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Keith Ward

Philosophical theologian Keith Ward, like Rolston, accepts the general framework of evolution with natural selection as a central mechanism, but argues this is not a sufficient explanation for the current state of biological affairs. Instead, he believes “mutations must be coherent and co-ordinated”Ward, God, Chance & Necessity 118. and a “continuing causal activity of God is the best explanation of progress towards consciousness.”Ward, God, Chance & Necessity 78.Once again using the terminology of chance rather than intervention, he suggests that without this continual causal activity the evolution of humans would be improbable.Ward, God, Chance & Necessity 77. Unlike Rolston he justifies this claim in explicitly theological and metaphysical terms. Ward argues persuasively against naturalism and determinism,Ward argues that a "coherent idea of a personal Creator God entails that the laws of nature are not deterministic." See Ward, God, Chance & Necessity 82. and suggests that the ‘laws of nature’ are not fixed. With this different context established he is free to claim that God steers evolutionary development “towards more complex and sentient life-forms. There is no physical mechanism that produces such a bias. Yet it is not entirely left to chance.”Ward, God, Chance & Necessity 83.

Ward’s view is self-consistent and theologically satisfying, but it comes at a high price. By asserting the natural order is malleable, he can explain much more than evolutionary history. Such an assertion follows from his theological starting point, but is it consistent with observations of the natural world? At some scales of observation it does seem reasonable to say there are fixed laws of nature.He explicitly states that "It is very probably false that objects act only in accordance with certain laws of physics."Keith Ward, In Defence of the Soul (Oxford: Oneworld, 1998) 54.

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Keith Ward

[1] Does Evolution ‘do the work of a friend’ for the Christian Religion?
Setting the scene - why focus on providence?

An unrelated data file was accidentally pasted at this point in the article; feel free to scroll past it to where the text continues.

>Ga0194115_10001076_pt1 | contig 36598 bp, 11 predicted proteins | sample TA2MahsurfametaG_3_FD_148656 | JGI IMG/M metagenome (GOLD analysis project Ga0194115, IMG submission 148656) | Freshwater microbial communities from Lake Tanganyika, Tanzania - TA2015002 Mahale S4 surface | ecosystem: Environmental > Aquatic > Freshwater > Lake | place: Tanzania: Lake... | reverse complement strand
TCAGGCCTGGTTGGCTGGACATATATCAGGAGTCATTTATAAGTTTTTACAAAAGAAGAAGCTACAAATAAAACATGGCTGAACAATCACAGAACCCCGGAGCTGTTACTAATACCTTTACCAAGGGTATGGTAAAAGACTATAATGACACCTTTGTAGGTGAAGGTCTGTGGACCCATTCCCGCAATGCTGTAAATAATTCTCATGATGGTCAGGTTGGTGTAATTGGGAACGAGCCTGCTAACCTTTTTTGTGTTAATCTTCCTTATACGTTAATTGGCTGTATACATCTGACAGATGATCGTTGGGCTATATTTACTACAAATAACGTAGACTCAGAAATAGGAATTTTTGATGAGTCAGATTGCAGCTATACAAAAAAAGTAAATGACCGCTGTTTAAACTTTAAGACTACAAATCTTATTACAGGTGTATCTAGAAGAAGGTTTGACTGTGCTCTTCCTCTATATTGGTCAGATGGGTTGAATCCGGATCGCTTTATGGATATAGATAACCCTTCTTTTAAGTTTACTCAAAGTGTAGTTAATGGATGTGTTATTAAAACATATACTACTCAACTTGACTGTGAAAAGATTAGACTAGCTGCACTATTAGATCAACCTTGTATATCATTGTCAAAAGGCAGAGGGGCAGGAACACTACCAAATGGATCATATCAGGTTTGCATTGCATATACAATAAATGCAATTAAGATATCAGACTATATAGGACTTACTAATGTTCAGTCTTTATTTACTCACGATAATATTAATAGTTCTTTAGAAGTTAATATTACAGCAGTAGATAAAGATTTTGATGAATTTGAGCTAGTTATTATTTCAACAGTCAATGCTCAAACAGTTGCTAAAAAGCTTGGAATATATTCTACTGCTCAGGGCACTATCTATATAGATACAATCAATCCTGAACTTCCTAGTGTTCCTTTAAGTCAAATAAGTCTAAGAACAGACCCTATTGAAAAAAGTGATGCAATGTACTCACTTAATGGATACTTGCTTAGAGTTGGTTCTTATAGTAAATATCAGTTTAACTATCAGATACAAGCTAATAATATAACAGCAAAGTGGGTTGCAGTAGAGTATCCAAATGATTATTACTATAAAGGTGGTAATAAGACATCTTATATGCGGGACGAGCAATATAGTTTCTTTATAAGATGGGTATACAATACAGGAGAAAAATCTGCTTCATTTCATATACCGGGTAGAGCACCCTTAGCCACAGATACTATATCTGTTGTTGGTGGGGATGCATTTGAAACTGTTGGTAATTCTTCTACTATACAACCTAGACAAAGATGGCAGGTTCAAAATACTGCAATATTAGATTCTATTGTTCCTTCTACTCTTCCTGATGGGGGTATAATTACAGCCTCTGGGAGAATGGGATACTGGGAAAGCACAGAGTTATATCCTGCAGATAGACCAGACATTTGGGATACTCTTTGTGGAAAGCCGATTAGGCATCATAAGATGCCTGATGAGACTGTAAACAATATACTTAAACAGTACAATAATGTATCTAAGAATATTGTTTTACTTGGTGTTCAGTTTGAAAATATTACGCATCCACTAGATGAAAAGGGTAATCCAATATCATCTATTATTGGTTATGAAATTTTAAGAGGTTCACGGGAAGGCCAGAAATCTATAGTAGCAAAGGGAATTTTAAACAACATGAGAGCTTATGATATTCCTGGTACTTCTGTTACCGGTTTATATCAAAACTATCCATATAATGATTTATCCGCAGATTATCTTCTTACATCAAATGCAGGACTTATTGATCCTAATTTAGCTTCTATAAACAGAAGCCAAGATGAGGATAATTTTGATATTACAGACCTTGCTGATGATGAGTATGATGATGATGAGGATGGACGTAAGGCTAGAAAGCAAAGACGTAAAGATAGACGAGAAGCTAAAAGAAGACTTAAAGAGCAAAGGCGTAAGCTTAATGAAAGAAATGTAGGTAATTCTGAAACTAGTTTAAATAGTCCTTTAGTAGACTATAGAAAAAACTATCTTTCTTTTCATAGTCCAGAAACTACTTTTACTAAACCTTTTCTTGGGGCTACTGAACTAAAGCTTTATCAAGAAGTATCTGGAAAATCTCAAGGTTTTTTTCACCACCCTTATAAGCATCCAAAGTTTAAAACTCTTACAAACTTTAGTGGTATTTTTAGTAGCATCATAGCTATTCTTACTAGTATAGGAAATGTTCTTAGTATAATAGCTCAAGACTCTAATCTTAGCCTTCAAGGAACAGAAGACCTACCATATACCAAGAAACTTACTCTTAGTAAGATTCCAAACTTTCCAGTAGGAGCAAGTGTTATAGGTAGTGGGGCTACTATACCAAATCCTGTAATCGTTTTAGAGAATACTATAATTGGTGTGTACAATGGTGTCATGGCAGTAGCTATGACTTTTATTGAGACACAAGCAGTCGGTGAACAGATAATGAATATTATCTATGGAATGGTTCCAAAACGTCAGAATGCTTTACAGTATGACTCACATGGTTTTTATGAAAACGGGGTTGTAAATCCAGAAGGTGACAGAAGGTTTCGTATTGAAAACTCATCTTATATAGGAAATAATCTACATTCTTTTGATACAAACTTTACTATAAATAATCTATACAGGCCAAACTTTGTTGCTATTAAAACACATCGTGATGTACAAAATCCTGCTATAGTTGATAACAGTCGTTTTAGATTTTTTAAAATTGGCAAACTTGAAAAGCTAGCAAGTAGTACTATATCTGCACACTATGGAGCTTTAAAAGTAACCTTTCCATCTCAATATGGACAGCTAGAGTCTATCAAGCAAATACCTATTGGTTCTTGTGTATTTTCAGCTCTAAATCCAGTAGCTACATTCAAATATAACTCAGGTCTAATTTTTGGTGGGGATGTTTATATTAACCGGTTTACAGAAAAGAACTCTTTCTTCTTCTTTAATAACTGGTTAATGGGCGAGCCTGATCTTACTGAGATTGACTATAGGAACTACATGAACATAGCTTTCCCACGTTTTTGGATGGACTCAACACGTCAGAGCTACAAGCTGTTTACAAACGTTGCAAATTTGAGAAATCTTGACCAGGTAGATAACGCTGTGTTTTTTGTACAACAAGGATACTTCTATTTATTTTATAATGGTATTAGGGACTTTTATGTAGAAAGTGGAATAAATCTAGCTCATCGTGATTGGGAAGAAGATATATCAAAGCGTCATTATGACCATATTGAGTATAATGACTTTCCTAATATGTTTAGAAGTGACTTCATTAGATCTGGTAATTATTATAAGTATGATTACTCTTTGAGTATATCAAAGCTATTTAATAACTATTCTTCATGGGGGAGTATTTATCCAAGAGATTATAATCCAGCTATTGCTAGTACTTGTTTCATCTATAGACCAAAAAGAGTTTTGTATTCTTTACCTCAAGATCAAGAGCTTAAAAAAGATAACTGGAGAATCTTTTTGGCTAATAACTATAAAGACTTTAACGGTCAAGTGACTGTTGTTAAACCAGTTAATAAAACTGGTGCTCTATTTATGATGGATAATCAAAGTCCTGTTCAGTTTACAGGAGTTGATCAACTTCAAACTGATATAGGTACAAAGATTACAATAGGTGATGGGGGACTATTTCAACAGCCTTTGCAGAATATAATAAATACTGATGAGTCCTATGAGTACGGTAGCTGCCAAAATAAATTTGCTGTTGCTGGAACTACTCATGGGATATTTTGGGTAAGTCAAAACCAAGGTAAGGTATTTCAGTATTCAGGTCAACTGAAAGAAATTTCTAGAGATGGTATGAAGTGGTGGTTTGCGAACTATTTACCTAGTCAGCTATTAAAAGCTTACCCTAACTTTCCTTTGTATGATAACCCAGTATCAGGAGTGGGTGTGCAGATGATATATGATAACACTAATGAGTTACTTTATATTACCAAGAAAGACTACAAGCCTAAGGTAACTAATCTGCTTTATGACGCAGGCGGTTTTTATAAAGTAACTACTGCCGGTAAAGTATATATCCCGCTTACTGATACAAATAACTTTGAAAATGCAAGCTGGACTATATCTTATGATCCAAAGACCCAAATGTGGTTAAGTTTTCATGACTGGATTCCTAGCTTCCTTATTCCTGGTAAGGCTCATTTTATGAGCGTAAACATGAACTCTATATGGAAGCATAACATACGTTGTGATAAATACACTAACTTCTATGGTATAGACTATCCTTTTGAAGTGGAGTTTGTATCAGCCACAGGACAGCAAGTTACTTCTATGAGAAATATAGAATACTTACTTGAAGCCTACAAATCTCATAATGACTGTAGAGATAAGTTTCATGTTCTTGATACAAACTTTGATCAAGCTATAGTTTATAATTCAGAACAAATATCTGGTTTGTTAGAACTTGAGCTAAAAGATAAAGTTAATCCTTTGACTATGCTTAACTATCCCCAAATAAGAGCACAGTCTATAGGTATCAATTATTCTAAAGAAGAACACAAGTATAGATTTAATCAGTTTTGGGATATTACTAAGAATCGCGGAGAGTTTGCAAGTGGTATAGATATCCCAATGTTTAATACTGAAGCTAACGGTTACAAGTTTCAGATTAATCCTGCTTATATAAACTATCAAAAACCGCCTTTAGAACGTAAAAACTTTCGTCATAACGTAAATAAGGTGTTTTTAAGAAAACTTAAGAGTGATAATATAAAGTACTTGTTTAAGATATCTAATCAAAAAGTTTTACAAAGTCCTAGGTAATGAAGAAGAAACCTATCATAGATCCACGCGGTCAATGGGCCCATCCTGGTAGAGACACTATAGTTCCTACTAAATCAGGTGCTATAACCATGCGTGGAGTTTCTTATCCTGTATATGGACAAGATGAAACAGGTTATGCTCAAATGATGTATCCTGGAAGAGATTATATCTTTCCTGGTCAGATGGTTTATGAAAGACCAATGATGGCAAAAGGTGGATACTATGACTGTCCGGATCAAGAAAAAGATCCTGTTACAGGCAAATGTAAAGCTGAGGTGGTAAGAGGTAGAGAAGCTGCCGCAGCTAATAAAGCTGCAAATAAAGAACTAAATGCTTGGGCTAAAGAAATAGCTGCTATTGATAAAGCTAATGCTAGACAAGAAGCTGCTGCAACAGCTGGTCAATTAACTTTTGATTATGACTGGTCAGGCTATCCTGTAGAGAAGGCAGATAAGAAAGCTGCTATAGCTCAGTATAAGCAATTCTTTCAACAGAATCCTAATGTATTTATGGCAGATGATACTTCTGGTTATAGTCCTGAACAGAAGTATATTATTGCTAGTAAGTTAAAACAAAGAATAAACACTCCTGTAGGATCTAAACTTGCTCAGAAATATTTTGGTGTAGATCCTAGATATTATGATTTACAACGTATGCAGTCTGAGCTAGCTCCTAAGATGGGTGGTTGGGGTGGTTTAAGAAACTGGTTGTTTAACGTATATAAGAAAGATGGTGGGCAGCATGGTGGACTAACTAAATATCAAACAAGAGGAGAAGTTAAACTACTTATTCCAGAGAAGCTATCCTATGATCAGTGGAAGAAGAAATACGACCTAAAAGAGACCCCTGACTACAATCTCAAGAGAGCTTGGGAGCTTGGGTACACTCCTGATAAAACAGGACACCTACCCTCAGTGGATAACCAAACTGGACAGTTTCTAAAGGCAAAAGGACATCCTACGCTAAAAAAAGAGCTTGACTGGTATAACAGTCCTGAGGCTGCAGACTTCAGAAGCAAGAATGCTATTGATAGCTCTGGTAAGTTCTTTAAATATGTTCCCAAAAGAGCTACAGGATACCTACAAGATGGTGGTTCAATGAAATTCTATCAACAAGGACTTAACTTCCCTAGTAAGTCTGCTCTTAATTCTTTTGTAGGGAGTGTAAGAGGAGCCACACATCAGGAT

[2] Supposed challenges from the evolutionary sciences to theology
Intellectually fulfilled atheists?
A challenge to human uniqueness and status?
A challenge to purpose in creation?
A threat to the veracity of scripture?
Evolution ‘explains away’ theology?
A challenge to Christian morality?
The challenges in wider context - Darwin as a scapegoat?
[3] The current state of the evolutionary sciences
Different ways of conceptualising Darwinian evolution
Evolution as chance and necessity
Evolution as an algorithm
Evolution as movement within a ‘fitness landscape’
Ongoing debates: contingency versus convergence
Ongoing debates: what are the key causal factors in biological history?
Ongoing debates: the environment as the principle cause?
Ongoing debates: convergence as the principle cause?
Ongoing debates: ‘Universal biology’ as the principle cause?
The importance of moving from evolution as abstraction to particular history
Ongoing debates: directionality and progress
Ongoing debates: the origin of life
Different levels and kinds of selection?
[4] Responses from theology
Evolution, probabilities and providence
Responses from contemporary theologians
Holmes Rolston III
John Haught
Arthur Peacocke
An increased role for general providence?
Theology of Creation in the light of evolution: three scenarios
[5] Concluding remarks


Adrian Wyard
Adrian M Wyard MSt

See also:

The Relation of Science & Religion
Purpose and Design
The Argument From Design
The Anthropic Principle
Charles Darwin
DNA Double-Helix